By Sarah Rogers Morris
A few months ago, I started noticing a series of smartly designed posters that reminded me, just as this glacial metropolis threatened to break my spirit, that Chicago is a great city. The posters showed up in my Pinterest feed and I found them on the walls of private residences and businesses. Featuring pithy phrases, bold, expressive graphics, abstracted forms in vast swaths of unmodulated color, and a modernist typographic language, the posters identify, describe, and promote Chicago’s greatest cultural and recreational assets—Lake Michigan, the public library, Lincoln Park, the Museum of Science and Industry and more. Was this a clever ploy—perhaps dictated from on high by Rahm—to assuage those suffering from Chicago’s mid-winter malaise?
Not quite. In fact, the posters are the result of the Chicago Cultural Communication Project, an urban renewal initiative launched more than half a century ago. They remained relatively obscure until 2009, when John-Paul Wolforth, a graphic designer and art director, founded Flatmade and set out to resurrect them.
After World War II, Chicago faced economic trouble and suburbanization led to demographic shifts that civic leaders found problematic. In the early 1960s, the city responded by launching a number of campaigns that called on the talents of professional designers to attract people to and stimulate commerce in the city’s downtown. John Massey, then director of design, advertising and public relations at the Container Corporation of America, led the Cultural Communication Project, as it became known, with the aim of bringing attention to the city’s rich cultural landscape. A diverse group of designers, including Massey and fellow CCA colleagues John Rieben and William Lloyd, produced sixteen distinct posters that were to be displayed in public plazas and the lobbies of museums, businesses, airports and universities in Chicago’s Loop and elsewhere around the city.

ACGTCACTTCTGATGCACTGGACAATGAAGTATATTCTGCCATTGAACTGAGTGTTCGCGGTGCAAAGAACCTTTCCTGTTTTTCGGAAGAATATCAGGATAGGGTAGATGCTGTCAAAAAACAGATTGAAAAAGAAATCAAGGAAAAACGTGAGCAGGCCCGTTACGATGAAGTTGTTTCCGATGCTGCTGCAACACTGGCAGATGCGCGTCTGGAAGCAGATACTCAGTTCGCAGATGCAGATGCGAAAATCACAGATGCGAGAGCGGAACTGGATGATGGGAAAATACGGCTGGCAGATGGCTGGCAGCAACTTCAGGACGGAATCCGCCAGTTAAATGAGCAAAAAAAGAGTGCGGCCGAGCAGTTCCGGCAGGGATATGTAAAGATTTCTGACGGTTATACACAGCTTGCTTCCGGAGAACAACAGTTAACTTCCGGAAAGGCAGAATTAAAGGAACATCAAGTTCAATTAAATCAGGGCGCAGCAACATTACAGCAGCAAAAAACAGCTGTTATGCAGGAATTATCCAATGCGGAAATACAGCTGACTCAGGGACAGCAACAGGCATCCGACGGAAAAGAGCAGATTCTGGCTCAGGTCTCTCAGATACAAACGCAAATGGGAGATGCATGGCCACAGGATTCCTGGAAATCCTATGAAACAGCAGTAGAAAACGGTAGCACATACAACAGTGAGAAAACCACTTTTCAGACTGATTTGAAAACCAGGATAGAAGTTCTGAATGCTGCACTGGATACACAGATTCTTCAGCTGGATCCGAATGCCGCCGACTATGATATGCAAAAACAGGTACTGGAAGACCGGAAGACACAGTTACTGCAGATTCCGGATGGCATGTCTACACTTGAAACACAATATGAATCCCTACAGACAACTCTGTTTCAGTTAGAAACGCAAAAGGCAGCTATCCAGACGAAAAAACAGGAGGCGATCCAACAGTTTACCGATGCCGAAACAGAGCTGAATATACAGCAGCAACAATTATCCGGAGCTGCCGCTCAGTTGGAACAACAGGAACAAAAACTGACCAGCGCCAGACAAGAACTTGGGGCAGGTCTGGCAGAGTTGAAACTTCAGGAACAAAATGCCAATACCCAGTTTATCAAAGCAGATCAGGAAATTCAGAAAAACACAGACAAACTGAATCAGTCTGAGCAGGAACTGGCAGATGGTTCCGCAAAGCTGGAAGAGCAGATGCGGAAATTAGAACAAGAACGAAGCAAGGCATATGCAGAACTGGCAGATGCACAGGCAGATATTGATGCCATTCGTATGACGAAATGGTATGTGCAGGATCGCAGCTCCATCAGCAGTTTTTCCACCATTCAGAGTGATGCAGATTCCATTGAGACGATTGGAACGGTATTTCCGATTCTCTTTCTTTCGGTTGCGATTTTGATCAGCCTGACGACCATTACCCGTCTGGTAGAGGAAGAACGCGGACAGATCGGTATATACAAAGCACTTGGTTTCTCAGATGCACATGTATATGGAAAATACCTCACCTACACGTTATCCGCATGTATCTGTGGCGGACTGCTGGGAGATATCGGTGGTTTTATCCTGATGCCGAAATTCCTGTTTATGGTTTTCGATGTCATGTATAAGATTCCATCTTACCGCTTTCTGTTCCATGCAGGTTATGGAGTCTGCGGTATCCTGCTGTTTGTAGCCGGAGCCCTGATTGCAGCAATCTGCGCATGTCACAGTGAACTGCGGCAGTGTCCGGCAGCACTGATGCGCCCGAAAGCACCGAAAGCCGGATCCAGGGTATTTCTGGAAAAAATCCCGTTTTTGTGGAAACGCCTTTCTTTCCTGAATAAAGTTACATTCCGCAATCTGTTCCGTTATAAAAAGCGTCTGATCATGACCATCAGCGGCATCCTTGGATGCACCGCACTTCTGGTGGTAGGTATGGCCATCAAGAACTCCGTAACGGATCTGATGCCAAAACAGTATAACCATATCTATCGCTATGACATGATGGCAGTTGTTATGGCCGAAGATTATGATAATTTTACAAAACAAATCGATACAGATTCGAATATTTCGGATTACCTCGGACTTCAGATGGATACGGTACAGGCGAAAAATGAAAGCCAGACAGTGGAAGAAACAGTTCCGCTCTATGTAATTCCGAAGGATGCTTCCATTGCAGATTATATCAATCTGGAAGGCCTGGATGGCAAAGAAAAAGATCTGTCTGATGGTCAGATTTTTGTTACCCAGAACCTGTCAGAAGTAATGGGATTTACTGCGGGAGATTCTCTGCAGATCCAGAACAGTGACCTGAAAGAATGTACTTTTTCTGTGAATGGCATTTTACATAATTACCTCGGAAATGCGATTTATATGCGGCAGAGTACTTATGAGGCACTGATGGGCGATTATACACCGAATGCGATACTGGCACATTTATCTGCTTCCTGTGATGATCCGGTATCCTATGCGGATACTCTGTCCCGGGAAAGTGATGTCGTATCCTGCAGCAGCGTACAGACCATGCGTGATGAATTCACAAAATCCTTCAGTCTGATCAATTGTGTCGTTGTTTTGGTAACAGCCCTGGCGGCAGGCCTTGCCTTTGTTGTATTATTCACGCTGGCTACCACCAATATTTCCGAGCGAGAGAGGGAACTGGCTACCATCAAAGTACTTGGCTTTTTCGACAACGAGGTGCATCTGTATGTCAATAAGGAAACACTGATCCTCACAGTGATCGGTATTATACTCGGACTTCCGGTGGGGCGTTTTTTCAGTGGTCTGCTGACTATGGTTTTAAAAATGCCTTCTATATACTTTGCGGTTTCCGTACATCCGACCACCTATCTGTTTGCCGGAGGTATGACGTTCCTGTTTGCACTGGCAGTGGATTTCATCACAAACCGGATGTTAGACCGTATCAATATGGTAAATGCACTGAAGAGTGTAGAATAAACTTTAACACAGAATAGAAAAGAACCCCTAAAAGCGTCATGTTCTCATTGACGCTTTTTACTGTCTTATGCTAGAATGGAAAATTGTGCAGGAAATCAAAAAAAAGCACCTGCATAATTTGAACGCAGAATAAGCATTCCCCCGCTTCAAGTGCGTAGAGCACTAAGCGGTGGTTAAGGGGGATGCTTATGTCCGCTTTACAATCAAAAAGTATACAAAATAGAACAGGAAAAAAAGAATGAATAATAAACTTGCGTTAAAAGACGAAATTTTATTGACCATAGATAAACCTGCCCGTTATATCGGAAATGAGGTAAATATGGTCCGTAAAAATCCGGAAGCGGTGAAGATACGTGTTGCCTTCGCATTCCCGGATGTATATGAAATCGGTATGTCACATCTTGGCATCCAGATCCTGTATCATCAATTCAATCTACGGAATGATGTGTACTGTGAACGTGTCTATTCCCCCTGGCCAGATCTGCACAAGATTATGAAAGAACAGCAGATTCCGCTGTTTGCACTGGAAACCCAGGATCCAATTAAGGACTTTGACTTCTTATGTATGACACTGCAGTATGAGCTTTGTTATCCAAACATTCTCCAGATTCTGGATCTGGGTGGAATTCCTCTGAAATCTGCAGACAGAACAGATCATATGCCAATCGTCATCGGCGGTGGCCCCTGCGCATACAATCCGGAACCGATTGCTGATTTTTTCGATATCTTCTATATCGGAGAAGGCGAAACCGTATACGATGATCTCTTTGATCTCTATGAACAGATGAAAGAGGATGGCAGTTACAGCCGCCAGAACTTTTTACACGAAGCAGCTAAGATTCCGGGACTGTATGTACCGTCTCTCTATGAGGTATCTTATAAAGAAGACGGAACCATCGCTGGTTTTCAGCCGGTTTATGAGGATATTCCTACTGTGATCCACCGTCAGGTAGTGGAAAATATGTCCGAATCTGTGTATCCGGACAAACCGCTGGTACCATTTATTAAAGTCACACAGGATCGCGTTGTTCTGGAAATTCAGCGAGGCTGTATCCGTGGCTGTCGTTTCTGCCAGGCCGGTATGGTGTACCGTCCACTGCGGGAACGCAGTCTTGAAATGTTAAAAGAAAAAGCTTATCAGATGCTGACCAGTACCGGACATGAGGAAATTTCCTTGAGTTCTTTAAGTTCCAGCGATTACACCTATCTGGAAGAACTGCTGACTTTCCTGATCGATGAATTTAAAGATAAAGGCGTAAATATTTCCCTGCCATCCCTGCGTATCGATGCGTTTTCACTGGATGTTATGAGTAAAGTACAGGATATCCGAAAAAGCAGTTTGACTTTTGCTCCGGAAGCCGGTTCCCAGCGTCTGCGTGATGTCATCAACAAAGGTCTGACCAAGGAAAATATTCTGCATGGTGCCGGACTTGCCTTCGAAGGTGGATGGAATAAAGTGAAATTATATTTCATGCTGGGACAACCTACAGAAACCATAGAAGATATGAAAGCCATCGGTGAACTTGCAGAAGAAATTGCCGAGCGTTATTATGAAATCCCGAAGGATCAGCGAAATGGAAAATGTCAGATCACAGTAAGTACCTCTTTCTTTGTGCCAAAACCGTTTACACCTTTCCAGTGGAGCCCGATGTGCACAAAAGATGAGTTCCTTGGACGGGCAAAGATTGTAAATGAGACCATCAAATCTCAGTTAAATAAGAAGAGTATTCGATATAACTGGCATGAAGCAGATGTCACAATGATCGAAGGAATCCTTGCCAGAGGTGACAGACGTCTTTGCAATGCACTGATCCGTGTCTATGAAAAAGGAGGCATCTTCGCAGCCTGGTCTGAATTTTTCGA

In Massey’s poster for the Adler Planetarium, a seductive, spectral red form emerges from blackness. Only at the Adler Planetarium, it suggests, will the mysteries of this compelling abstraction be revealed. In another poster designed by Rieben, the words “chicago has two great zoos” emanate from the gaping mouth of a statuesque halftone polar bear, and Lloyd’s poster promoting the Museum of Science and Industry shows an airplane hovering precariously against an overwhelming expanse of blue. This distinctive body of work is united by a dynamic and compelling play of text and image.
But the posters were never put into production. The project ultimately “fell through the cracks,” says Wolforth, and only a small collection of originals survive today. Wolforth encountered one of the posters at the MoMA, and was drawn to both its aesthetic and, being a proud native of Chicago, message. He took it upon himself to revive the designs—he tracked down Massey, sought the rights to reproduce the posters, and identified a Montreal-based company as one of the few screen-printers capable of replicating the high production value of the originals.
Wolforth has reproduced eight of the designs in limited editions, and he intends to carry out more. He sells them to a local, national, and international clientele through his company, Flatmade, and has thus positioned himself as an ambassador of Chicago, which despite its bleak winters, has and always will stimulate great design.